How do birds navigate?
The extraordinary ability of navigation possessed by birds has been a topic of discussion among historians since ancient times. This ability enables them to carry out the long distance migrations with precision. With a number of theories proposed over the subject, the one that proves that magnetism is the most crucial factor in the navigation process of birds is more plausible. The theory that birds use smell to navigate does not make for a strong argument since birds does not have good sense of smell unlike mamals.
It has been found through research that birds acquire their most of the information through the magnetic compass or through their magnetic sensory system. Other points out, the role of the traces of atmospheric gases that the birds detect by using their olfactory system (Wallraff and Meinrat). Given that the historical findings over the subject have had less of an empirical data to conclude anything convincingly, the modern theory such as that of “lagana” as being an important factor in the navigation of birds makes more sense.
During the period of migration of birds, they use cues gathered from the celestial sources, magnetic compass and endogenous migration program (Wehner). The magnetic sensory system of the birds has been observed and researched to be controlled by the lagenal organ which seems to play a crucial role in a magnetic sensory system of the birds. The lagena helps in the detection of the magnetic sensory signals from the earth’s magnetic field which helps them to return to their homes.
Researches confirm this postulation of magnetic sensory compasses which the birds use to detect their direction and for navigation. Any of the disruptions in the magnetic sensory system of birds can cause problems in migration or their returning back home.
This proves the important role of the magnetic sensory system in helping the birds navigate. The use of the olfactory cues for navigation is still a debate able issue and does not hold strong grounds. Researchers tried to prove it through different experimentations but are not able to develop strong relationships of olfactory cues to navigate. though, it may be used for the purpose other than navigation by the birds.
Besides this it has been also proposed that the birds possess the spatial ability of creating visual landmarks and the magnetic field of the earth. But after decades of study, this mystery of how birds navigate continues to remain elusive.
In this paper I shall expand my arguments on the topic on the four statements;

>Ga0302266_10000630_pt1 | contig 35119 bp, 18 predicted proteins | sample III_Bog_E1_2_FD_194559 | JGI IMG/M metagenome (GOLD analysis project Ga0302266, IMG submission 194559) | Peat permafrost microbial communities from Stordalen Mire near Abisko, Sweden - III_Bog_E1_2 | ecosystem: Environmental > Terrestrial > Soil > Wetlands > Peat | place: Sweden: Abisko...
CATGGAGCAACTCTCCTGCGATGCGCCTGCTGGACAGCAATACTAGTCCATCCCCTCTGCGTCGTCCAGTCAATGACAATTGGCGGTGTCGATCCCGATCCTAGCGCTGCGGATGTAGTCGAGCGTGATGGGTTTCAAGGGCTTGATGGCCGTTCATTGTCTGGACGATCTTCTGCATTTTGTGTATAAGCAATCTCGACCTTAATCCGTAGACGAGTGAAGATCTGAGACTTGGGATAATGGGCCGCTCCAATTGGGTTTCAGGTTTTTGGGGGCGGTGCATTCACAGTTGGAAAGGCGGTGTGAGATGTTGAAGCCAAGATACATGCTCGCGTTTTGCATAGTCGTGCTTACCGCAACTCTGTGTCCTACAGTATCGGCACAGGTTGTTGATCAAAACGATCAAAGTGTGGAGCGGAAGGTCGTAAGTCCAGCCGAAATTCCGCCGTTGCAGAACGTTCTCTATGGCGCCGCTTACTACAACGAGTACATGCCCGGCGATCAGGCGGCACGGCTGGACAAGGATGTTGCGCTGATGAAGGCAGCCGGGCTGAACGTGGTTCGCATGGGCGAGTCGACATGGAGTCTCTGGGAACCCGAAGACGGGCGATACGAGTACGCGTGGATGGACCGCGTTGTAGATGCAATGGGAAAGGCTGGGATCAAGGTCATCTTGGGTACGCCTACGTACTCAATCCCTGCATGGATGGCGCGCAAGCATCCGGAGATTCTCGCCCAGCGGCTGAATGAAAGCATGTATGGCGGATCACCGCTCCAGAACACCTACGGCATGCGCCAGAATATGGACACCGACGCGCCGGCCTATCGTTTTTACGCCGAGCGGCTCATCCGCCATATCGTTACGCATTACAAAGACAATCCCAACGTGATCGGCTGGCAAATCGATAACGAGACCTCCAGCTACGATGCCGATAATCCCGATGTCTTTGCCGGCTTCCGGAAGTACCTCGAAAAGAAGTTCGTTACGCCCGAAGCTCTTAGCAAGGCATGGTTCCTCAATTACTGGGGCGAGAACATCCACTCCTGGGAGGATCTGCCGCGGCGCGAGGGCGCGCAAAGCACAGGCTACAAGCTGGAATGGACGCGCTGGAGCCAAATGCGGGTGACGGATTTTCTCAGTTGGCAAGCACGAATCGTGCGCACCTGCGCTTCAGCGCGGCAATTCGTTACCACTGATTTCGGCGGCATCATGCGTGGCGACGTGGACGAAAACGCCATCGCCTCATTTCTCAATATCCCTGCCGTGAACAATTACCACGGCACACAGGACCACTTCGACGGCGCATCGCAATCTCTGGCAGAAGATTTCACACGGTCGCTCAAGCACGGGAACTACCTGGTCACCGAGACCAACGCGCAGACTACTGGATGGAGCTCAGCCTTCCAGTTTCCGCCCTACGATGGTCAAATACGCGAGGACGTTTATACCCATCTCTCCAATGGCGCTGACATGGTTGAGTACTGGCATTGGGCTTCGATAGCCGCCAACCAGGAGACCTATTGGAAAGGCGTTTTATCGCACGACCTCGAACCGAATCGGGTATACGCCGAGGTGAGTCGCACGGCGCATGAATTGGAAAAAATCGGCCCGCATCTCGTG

The theory that birds use their magnetic sensory system through an inbuilt organ ‘lagena’ is more plausible as compared to the other theories proposed over the subject.
It is essential for almost all animals to polarize through space within the framework of some direction. This enables them to maintain their movement in a specific direction in relation to their environment. The birds navigators possess an internal biological compass which might be sensitive to the position of the sun, or the stars or the magnetic field of the earth. Out of these the sensitivity of the birds biological compass to the magnetic field of the earth seems to be more plausible and is now well established by the researchers ((Bingman, Jechura & Kahn).
The experiments conducted on homing pigeons and homing pigeons show that they possess the geomagnetic orientation, when a shift in the changes in the ambient magnetic field lines takes place in the conditions when they have to rely on the non-visual cues for orientation (Wiltschko & Wiltschko).
Another study proves that the lagenal nerves play a role and interact with the magnetic field of the earth for navigation in birds. The results of the experiment showed that the homing pigeons whose lagenal nerves or lagena organ was interfered through the magnet were either lost or a significant delay occurred in their return while those in the control group returned to their destination almost within 30 minutes after they were released from their location (Harada). This speaks in the favour of the role played by lagena in the magnetic sensory system of the birds.
Another study supported the magnetic orientation in birds. According to the study, animals and birds make use of the magnetic field of the earth in different ways. The study indicated that the birds and other such animals use the magnetic receptors supported by the earth’s magnetic field to navigate. The available evidence from different studies suggest that birds use the chemical compass which has a basis in a radical pair mechanism along with magnetite particles to navigate (Wiltschko & Wiltschko ).
Besides these studies other supporting evidence for the magnetic orientation in birds comes from the study of Wiltschko & Wiltschko (1996). The study had been conducted on almost 18 species of migrating birds with respect to the properties of their functions. They were found to posses the compass of inclination. This inclination compass provides them with any information from the earth’s magnetic field lines and gives them an ability to distinguish between pole ward or equator ward navigation.
There has also been an evidence in favour of the presence of the sensitivity of the geomagnetic field which is used by birds for navigation (Beason). The majority of studies conducted during the period of migration, confirmed that the magnetic field holds the position of primary orientation cues as compared to the celestial or astronomical cues (Able, Åkesson , Wiltschko , Wiltschko & Wiltschko).
Other such theories related to the use of astronomical or celestial cues do not provide enough support and experimental evidence to prove their standpoint scientifically. They have a weak basis in their support.